i) "Primary care-giver" means a person other than the patient and the patient's physician, who is eighteen years of age or older and has significant responsibility for managing the well-being of a patient who has a debilitating medical condition.
iii)"Significant responsibility for managing the well-being of a patient" means assisting a patient with daily activities, including but not limited to transportation, housekeeping, meal preparation, and shopping, and making any necessary arrangement for access to medical care and/or services.
3:16 p.m. One caregiver testifying criticizes the Denver Police Department for not solving the murder of local med marijuana activist Ken Gorman.
Here's an article from the New York Times about Gorman's murder and the dangers often faced by providers of med marijuana.
3:27 p.m.: I didn't catch his name, but one man (he's disabled, in a wheelchair) is testifying how this proposed change in law would require that his current primary care provider, the CNA that comes to his home and helps him bathe and clean, to suddenly become a marijuana cultivator. Maybe it's just me, but these seem to be somewhat different skill sets.
3:43 p.m.: Board declares a 10-minute break. One thing I'm wondering, though. Everyone is talking about how this proposed revision will force med marijuana to buy their supplies out on the street. But how much are street prices for pot in Denver? According to webehigh.com:
Denver Marijuana Prices: Prices are pretty normal so like 50 for an 1/8 of dank. Denver Colo Kind Bud $50.00 an eigth and 90 quarter swag from brick mexican $50.00 an ounce another reporter added: " $30 a quarter of schwagg"
4:20 p.m.: IT'S 420 BRO! FouurrrrTwenntteeeeeee! But, seriously, this is very boring.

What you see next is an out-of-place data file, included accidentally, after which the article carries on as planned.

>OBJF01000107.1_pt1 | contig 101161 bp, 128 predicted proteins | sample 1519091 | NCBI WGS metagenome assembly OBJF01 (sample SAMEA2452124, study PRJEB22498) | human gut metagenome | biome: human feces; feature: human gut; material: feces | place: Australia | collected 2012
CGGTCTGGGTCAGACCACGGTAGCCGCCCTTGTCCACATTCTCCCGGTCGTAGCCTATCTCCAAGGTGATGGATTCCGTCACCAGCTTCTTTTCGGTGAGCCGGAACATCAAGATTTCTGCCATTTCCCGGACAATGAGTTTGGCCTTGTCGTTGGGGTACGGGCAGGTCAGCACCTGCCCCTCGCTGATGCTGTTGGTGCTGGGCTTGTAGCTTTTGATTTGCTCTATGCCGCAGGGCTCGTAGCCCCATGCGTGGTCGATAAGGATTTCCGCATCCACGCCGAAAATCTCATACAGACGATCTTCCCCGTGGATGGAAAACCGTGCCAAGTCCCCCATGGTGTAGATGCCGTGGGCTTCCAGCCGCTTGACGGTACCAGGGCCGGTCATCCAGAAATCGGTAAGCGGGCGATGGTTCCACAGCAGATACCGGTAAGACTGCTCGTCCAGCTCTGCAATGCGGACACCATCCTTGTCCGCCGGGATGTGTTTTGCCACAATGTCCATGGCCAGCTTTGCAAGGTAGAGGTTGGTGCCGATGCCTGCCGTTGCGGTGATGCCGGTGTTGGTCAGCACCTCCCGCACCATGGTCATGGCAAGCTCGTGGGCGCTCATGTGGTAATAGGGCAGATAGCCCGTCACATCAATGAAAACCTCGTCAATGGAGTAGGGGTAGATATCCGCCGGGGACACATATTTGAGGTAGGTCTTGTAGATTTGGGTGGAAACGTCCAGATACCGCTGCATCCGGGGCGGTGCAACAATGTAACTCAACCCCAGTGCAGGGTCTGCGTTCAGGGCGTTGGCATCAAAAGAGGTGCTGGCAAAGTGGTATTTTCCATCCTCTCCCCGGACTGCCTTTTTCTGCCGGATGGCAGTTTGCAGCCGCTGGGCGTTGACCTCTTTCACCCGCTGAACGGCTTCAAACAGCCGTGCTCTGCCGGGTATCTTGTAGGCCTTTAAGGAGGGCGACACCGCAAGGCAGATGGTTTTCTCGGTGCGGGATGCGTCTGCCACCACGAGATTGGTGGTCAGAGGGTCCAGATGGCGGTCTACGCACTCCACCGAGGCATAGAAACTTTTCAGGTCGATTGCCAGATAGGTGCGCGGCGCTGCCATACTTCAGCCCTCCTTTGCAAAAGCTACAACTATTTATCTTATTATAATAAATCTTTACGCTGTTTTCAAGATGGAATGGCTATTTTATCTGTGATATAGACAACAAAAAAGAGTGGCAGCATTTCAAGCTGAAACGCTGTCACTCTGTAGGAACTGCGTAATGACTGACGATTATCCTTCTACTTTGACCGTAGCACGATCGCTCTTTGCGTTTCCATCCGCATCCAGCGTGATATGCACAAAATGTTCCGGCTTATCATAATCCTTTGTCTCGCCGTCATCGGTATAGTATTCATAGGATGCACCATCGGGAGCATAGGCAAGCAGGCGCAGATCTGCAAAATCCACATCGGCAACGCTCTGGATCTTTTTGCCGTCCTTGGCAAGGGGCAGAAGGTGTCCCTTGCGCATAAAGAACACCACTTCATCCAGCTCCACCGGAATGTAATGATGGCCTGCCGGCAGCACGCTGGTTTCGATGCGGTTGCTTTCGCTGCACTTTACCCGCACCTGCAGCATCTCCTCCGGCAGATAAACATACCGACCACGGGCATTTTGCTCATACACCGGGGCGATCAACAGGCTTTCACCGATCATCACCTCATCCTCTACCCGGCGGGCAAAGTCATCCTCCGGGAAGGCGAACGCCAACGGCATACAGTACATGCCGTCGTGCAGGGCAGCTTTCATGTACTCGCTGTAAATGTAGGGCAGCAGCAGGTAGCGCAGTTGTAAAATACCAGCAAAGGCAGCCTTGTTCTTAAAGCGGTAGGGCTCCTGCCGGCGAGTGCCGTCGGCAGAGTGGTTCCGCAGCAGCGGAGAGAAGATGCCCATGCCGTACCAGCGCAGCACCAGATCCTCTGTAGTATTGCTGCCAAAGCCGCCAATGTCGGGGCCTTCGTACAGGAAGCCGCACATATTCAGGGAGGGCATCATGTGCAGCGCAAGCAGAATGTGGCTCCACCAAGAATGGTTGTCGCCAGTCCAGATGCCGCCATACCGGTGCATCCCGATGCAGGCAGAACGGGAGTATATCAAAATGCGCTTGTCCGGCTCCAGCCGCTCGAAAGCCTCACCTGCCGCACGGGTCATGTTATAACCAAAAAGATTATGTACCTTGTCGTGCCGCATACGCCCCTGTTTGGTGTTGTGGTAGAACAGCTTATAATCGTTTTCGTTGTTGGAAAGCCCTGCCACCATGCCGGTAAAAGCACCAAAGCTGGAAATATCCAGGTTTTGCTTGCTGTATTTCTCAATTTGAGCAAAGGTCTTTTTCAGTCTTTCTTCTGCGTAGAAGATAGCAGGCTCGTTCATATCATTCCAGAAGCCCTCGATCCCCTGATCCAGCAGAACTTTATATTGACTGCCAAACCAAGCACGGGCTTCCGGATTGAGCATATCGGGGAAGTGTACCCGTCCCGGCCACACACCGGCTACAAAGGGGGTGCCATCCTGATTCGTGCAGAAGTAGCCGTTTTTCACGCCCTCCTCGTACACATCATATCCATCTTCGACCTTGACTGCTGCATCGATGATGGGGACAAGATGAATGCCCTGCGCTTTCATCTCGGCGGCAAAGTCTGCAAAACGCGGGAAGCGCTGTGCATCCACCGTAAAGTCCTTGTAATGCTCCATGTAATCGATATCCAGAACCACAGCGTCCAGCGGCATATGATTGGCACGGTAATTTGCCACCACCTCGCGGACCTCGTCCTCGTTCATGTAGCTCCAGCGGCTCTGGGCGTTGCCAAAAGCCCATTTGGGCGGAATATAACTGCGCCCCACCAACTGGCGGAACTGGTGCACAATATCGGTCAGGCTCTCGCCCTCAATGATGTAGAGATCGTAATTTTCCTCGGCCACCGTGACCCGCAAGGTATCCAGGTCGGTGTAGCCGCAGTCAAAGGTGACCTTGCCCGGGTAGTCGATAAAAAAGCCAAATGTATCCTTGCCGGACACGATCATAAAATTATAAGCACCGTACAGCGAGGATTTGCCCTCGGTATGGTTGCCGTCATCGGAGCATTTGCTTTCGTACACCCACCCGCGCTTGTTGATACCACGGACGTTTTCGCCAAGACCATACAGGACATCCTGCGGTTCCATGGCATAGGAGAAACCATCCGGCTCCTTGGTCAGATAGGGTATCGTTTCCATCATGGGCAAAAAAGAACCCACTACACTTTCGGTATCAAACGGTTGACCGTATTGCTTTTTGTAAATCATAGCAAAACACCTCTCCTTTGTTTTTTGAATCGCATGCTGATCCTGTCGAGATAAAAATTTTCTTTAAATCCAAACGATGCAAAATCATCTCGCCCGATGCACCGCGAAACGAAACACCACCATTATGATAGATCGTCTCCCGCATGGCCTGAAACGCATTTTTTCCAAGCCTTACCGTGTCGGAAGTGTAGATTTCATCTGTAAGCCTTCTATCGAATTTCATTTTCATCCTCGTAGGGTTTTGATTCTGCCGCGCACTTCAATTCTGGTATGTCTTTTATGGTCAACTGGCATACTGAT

The crowd has greatly diminished since this hearing began some 200 hours ago. And they're only on number 46 out of the 300 people who signed up to testify. Still people are committed to telling their stories, which range from heartfelt tales of battling disease and debilitating ailments -- "My foot got run over by my boyfriend"-- to well-thought legal arguments, to the most mind-numbing hippy grandstanding that frankly makes me want a stiff drink. Thank god my drug of choice is legal!
4:50 p.m.:Another issue that has been brought up in public testimony is another change to the med marijuana registry that the Board is considering requiring that applicants provide picture identification that would include their name, address and social security number. Some fear that this information could be used by law enforcement to target med marijuana patients and caregivers. Or, worse, they argue if such a list fell into the hands of criminals it could put legal users and providers at risk of theft.
But the proposed change states that no portion of a patients SSN would be included on their registry identification card. The revision proposed by attorney Robert Corry would also allow the patient to maintain the confidentiality of their caregiver "and not disclose the caregiver's identity or address if such confidentiality is necessary to protect the safety and property of the caregiver."
If the safety of patients and caregivers is the board's concern, however, the question becomes whether it's better to have a few larger, professional facilities providing the marijuana or hundreds of amateurs providing for five patients or less?